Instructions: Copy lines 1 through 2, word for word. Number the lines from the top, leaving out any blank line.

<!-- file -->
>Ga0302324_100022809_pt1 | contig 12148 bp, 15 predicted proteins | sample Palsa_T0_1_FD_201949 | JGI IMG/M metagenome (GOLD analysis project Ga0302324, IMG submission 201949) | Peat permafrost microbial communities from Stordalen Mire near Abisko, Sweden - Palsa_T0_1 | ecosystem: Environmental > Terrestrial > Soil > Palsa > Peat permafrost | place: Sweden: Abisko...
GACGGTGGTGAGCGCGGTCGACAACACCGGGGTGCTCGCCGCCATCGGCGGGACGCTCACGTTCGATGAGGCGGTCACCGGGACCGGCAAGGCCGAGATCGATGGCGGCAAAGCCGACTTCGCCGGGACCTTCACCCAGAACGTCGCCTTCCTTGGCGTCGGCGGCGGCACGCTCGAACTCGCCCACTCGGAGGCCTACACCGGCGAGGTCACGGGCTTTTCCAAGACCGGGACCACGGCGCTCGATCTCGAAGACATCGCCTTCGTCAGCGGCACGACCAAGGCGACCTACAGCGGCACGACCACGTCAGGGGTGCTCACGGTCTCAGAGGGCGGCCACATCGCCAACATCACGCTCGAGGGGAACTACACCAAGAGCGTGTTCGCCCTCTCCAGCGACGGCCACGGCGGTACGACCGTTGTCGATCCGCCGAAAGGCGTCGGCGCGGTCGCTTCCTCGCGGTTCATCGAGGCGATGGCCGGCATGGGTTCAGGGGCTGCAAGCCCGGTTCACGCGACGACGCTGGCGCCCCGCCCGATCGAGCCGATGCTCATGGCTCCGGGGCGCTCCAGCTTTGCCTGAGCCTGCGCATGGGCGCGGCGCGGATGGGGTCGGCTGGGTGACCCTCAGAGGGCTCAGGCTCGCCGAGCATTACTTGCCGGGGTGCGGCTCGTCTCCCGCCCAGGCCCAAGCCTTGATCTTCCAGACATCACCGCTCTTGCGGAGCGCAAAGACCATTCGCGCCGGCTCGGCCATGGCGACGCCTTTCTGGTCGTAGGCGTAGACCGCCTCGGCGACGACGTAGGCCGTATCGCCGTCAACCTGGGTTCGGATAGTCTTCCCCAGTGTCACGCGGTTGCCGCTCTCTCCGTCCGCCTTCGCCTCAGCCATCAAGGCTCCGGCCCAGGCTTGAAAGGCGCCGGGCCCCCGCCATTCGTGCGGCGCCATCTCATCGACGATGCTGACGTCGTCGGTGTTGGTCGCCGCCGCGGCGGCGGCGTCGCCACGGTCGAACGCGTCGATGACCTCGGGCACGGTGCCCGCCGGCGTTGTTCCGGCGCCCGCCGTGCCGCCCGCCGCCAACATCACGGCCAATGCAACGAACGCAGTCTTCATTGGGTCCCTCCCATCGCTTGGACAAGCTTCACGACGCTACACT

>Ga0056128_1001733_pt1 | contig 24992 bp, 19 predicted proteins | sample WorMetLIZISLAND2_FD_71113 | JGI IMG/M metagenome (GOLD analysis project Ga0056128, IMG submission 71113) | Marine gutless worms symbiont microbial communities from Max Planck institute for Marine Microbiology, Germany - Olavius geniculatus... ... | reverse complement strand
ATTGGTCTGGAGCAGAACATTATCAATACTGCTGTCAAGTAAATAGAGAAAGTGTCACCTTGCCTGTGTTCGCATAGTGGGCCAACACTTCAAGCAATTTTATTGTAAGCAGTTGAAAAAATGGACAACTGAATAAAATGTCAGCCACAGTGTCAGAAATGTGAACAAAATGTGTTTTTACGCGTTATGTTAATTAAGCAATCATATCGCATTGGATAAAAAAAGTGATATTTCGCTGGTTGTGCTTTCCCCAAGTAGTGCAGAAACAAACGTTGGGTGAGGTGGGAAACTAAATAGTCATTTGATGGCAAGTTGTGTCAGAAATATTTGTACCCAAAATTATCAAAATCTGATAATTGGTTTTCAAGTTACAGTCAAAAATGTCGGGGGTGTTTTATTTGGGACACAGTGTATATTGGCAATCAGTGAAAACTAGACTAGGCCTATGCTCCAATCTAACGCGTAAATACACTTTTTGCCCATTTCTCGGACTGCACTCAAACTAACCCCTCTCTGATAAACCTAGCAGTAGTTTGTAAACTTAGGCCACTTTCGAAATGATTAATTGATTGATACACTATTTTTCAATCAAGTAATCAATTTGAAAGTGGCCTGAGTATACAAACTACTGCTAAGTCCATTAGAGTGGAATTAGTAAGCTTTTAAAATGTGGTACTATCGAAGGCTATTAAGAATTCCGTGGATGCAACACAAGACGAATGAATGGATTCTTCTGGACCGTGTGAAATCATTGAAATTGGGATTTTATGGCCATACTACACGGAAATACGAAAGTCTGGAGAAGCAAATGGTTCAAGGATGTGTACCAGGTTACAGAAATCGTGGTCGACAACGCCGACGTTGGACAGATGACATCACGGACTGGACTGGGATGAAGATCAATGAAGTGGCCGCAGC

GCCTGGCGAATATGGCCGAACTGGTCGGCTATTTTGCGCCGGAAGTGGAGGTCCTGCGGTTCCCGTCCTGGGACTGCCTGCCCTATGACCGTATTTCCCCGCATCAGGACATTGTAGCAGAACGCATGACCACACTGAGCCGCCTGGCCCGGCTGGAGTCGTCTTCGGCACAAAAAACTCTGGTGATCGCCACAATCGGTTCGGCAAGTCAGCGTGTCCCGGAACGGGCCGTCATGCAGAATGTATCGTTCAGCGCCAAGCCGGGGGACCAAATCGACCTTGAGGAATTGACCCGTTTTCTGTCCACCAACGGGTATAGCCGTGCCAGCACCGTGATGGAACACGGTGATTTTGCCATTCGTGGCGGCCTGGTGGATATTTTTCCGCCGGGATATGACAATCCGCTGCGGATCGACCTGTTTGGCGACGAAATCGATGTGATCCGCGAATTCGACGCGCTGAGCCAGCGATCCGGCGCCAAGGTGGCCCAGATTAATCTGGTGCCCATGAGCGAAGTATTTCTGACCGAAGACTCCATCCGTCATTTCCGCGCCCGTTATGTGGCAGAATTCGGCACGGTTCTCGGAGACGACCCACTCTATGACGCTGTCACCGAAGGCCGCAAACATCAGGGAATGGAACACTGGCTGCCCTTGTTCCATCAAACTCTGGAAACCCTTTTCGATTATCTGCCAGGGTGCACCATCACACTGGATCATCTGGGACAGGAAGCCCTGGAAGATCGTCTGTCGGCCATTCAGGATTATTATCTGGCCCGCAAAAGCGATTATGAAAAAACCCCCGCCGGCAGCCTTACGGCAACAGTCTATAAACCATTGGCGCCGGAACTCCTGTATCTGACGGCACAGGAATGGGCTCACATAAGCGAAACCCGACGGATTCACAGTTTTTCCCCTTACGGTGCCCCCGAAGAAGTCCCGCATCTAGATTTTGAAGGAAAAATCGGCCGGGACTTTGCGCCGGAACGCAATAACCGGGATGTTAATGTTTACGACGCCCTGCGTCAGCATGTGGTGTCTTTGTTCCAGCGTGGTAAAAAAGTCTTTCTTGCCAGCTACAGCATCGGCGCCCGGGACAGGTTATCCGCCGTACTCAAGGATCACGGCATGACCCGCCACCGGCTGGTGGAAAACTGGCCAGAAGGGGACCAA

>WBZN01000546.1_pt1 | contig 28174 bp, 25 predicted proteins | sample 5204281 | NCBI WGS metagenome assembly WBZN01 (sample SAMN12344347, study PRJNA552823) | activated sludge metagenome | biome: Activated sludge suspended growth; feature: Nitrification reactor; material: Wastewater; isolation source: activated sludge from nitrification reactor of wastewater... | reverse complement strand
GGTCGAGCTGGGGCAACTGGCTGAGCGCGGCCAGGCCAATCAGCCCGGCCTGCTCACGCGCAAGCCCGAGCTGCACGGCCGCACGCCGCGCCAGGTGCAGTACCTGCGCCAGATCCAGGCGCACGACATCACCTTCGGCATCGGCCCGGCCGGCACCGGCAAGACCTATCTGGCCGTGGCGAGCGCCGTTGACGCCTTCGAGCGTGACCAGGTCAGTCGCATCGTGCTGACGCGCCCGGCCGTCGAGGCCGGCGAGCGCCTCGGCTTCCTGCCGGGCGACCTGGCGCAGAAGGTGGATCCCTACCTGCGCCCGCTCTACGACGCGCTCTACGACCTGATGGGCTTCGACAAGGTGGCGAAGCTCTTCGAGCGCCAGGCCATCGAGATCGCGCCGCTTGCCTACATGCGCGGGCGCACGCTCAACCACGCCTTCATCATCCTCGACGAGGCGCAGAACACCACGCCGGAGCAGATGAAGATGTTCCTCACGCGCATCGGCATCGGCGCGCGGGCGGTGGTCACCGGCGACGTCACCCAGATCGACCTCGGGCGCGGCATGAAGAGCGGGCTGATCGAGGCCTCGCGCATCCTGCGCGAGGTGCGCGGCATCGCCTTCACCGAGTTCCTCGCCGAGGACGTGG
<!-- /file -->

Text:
>Ga0302324_100022809_pt1 | contig 12148 bp, 15 predicted proteins | sample Palsa_T0_1_FD_201949 | JGI IMG/M metagenome (GOLD analysis project Ga0302324, IMG submission 201949) | Peat permafrost microbial communities from Stordalen Mire near Abisko, Sweden - Palsa_T0_1 | ecosystem: Environmental > Terrestrial > Soil > Palsa > Peat permafrost | place: Sweden: Abisko...
GACGGTGGTGAGCGCGGTCGACAACACCGGGGTGCTCGCCGCCATCGGCGGGACGCTCACGTTCGATGAGGCGGTCACCGGGACCGGCAAGGCCGAGATCGATGGCGGCAAAGCCGACTTCGCCGGGACCTTCACCCAGAACGTCGCCTTCCTTGGCGTCGGCGGCGGCACGCTCGAACTCGCCCACTCGGAGGCCTACACCGGCGAGGTCACGGGCTTTTCCAAGACCGGGACCACGGCGCTCGATCTCGAAGACATCGCCTTCGTCAGCGGCACGACCAAGGCGACCTACAGCGGCACGACCACGTCAGGGGTGCTCACGGTCTCAGAGGGCGGCCACATCGCCAACATCACGCTCGAGGGGAACTACACCAAGAGCGTGTTCGCCCTCTCCAGCGACGGCCACGGCGGTACGACCGTTGTCGATCCGCCGAAAGGCGTCGGCGCGGTCGCTTCCTCGCGGTTCATCGAGGCGATGGCCGGCATGGGTTCAGGGGCTGCAAGCCCGGTTCACGCGACGACGCTGGCGCCCCGCCCGATCGAGCCGATGCTCATGGCTCCGGGGCGCTCCAGCTTTGCCTGAGCCTGCGCATGGGCGCGGCGCGGATGGGGTCGGCTGGGTGACCCTCAGAGGGCTCAGGCTCGCCGAGCATTACTTGCCGGGGTGCGGCTCGTCTCCCGCCCAGGCCCAAGCCTTGATCTTCCAGACATCACCGCTCTTGCGGAGCGCAAAGACCATTCGCGCCGGCTCGGCCATGGCGACGCCTTTCTGGTCGTAGGCGTAGACCGCCTCGGCGACGACGTAGGCCGTATCGCCGTCAACCTGGGTTCGGATAGTCTTCCCCAGTGTCACGCGGTTGCCGCTCTCTCCGTCCGCCTTCGCCTCAGCCATCAAGGCTCCGGCCCAGGCTTGAAAGGCGCCGGGCCCCCGCCATTCGTGCGGCGCCATCTCATCGACGATGCTGACGTCGTCGGTGTTGGTCGCCGCCGCGGCGGCGGCGTCGCCACGGTCGAACGCGTCGATGACCTCGGGCACGGTGCCCGCCGGCGTTGTTCCGGCGCCCGCCGTGCCGCCCGCCGCCAACATCACGGCCAATGCAACGAACGCAGTCTTCATTGGGTCCCTCCCATCGCTTGGACAAGCTTCACGACGCTACACT